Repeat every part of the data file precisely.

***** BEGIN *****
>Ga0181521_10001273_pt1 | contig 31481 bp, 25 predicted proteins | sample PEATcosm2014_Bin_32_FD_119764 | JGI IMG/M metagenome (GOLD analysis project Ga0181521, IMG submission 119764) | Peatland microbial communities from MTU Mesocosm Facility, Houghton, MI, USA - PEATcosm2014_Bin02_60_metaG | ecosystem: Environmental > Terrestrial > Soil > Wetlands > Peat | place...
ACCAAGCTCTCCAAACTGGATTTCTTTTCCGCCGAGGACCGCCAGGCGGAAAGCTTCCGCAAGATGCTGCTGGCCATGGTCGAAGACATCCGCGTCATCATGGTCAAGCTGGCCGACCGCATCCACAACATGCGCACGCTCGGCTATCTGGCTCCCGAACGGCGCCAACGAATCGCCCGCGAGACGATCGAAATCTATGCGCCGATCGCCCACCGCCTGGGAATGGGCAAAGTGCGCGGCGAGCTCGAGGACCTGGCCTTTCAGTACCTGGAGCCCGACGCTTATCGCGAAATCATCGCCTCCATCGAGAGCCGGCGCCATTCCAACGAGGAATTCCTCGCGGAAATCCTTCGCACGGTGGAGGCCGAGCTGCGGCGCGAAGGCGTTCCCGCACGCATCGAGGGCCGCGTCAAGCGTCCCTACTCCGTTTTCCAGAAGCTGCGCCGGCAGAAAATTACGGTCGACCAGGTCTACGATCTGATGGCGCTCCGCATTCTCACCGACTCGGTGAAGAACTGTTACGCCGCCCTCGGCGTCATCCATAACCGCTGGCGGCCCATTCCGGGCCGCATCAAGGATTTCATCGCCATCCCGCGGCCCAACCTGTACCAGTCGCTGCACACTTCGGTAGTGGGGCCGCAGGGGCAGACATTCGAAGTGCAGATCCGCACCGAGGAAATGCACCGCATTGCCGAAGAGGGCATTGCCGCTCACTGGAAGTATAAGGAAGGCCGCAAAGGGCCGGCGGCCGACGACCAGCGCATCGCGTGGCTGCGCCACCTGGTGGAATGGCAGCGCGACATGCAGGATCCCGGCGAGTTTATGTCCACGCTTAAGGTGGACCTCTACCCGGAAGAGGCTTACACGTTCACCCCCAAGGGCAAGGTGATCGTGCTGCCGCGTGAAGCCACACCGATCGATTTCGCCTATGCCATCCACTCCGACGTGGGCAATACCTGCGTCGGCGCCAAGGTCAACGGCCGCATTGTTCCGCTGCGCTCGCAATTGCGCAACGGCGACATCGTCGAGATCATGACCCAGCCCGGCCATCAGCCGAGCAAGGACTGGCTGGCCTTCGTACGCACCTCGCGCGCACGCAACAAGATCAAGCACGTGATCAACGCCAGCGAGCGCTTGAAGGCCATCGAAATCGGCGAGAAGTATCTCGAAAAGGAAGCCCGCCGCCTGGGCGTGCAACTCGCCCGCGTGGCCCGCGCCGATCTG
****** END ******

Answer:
>Ga0181521_10001273_pt1 | contig 31481 bp, 25 predicted proteins | sample PEATcosm2014_Bin_32_FD_119764 | JGI IMG/M metagenome (GOLD analysis project Ga0181521, IMG submission 119764) | Peatland microbial communities from MTU Mesocosm Facility, Houghton, MI, USA - PEATcosm2014_Bin02_60_metaG | ecosystem: Environmental > Terrestrial > Soil > Wetlands > Peat | place...
ACCAAGCTCTCCAAACTGGATTTCTTTTCCGCCGAGGACCGCCAGGCGGAAAGCTTCCGCAAGATGCTGCTGGCCATGGTCGAAGACATCCGCGTCATCATGGTCAAGCTGGCCGACCGCATCCACAACATGCGCACGCTCGGCTATCTGGCTCCCGAACGGCGCCAACGAATCGCCCGCGAGACGATCGAAATCTATGCGCCGATCGCCCACCGCCTGGGAATGGGCAAAGTGCGCGGCGAGCTCGAGGACCTGGCCTTTCAGTACCTGGAGCCCGACGCTTATCGCGAAATCATCGCCTCCATCGAGAGCCGGCGCCATTCCAACGAGGAATTCCTCGCGGAAATCCTTCGCACGGTGGAGGCCGAGCTGCGGCGCGAAGGCGTTCCCGCACGCATCGAGGGCCGCGTCAAGCGTCCCTACTCCGTTTTCCAGAAGCTGCGCCGGCAGAAAATTACGGTCGACCAGGTCTACGATCTGATGGCGCTCCGCATTCTCACCGACTCGGTGAAGAACTGTTACGCCGCCCTCGGCGTCATCCATAACCGCTGGCGGCCCATTCCGGGCCGCATCAAGGATTTCATCGCCATCCCGCGGCCCAACCTGTACCAGTCGCTGCACACTTCGGTAGTGGGGCCGCAGGGGCAGACATTCGAAGTGCAGATCCGCACCGAGGAAATGCACCGCATTGCCGAAGAGGGCATTGCCGCTCACTGGAAGTATAAGGAAGGCCGCAAAGGGCCGGCGGCCGACGACCAGCGCATCGCGTGGCTGCGCCACCTGGTGGAATGGCAGCGCGACATGCAGGATCCCGGCGAGTTTATGTCCACGCTTAAGGTGGACCTCTACCCGGAAGAGGCTTACACGTTCACCCCCAAGGGCAAGGTGATCGTGCTGCCGCGTGAAGCCACACCGATCGATTTCGCCTATGCCATCCACTCCGACGTGGGCAATACCTGCGTCGGCGCCAAGGTCAACGGCCGCATTGTTCCGCTGCGCTCGCAATTGCGCAACGGCGACATCGTCGAGATCATGACCCAGCCCGGCCATCAGCCGAGCAAGGACTGGCTGGCCTTCGTACGCACCTCGCGCGCACGCAACAAGATCAAGCACGTGATCAACGCCAGCGAGCGCTTGAAGGCCATCGAAATCGGCGAGAAGTATCTCGAAAAGGAAGCCCGCCGCCTGGGCGTGCAACTCGCCCGCGTGGCCCGCGCCGATCTG